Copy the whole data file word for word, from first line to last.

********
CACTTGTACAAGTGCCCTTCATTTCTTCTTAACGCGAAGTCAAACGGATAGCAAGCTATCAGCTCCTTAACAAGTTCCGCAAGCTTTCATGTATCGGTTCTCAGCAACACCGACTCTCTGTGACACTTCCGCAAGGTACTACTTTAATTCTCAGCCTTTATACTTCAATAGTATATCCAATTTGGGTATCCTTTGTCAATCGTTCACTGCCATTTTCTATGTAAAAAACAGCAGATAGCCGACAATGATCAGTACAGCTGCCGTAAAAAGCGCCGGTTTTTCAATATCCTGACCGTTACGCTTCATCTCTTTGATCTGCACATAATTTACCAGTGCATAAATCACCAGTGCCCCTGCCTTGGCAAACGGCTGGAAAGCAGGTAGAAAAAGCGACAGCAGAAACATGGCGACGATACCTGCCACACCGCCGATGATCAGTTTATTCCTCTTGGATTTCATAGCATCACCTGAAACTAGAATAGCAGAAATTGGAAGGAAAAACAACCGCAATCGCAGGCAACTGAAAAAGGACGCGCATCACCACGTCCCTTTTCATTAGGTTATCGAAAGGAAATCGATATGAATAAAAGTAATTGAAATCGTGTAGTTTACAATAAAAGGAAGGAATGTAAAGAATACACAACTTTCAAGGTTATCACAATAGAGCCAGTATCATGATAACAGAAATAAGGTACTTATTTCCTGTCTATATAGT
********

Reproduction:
CACTTGTACAAGTGCCCTTCATTTCTTCTTAACGCGAAGTCAAACGGATAGCAAGCTATCAGCTCCTTAACAAGTTCCGCAAGCTTTCATGTATCGGTTCTCAGCAACACCGACTCTCTGTGACACTTCCGCAAGGTACTACTTTAATTCTCAGCCTTTATACTTCAATAGTATATCCAATTTGGGTATCCTTTGTCAATCGTTCACTGCCATTTTCTATGTAAAAAACAGCAGATAGCCGACAATGATCAGTACAGCTGCCGTAAAAAGCGCCGGTTTTTCAATATCCTGACCGTTACGCTTCATCTCTTTGATCTGCACATAATTTACCAGTGCATAAATCACCAGTGCCCCTGCCTTGGCAAACGGCTGGAAAGCAGGTAGAAAAAGCGACAGCAGAAACATGGCGACGATACCTGCCACACCGCCGATGATCAGTTTATTCCTCTTGGATTTCATAGCATCACCTGAAACTAGAATAGCAGAAATTGGAAGGAAAAACAACCGCAATCGCAGGCAACTGAAAAAGGACGCGCATCACCACGTCCCTTTTCATTAGGTTATCGAAAGGAAATCGATATGAATAAAAGTAATTGAAATCGTGTAGTTTACAATAAAAGGAAGGAATGTAAAGAATACACAACTTTCAAGGTTATCACAATAGAGCCAGTATCATGATAACAGAAATAAGGTACTTATTTCCTGTCTATATAGT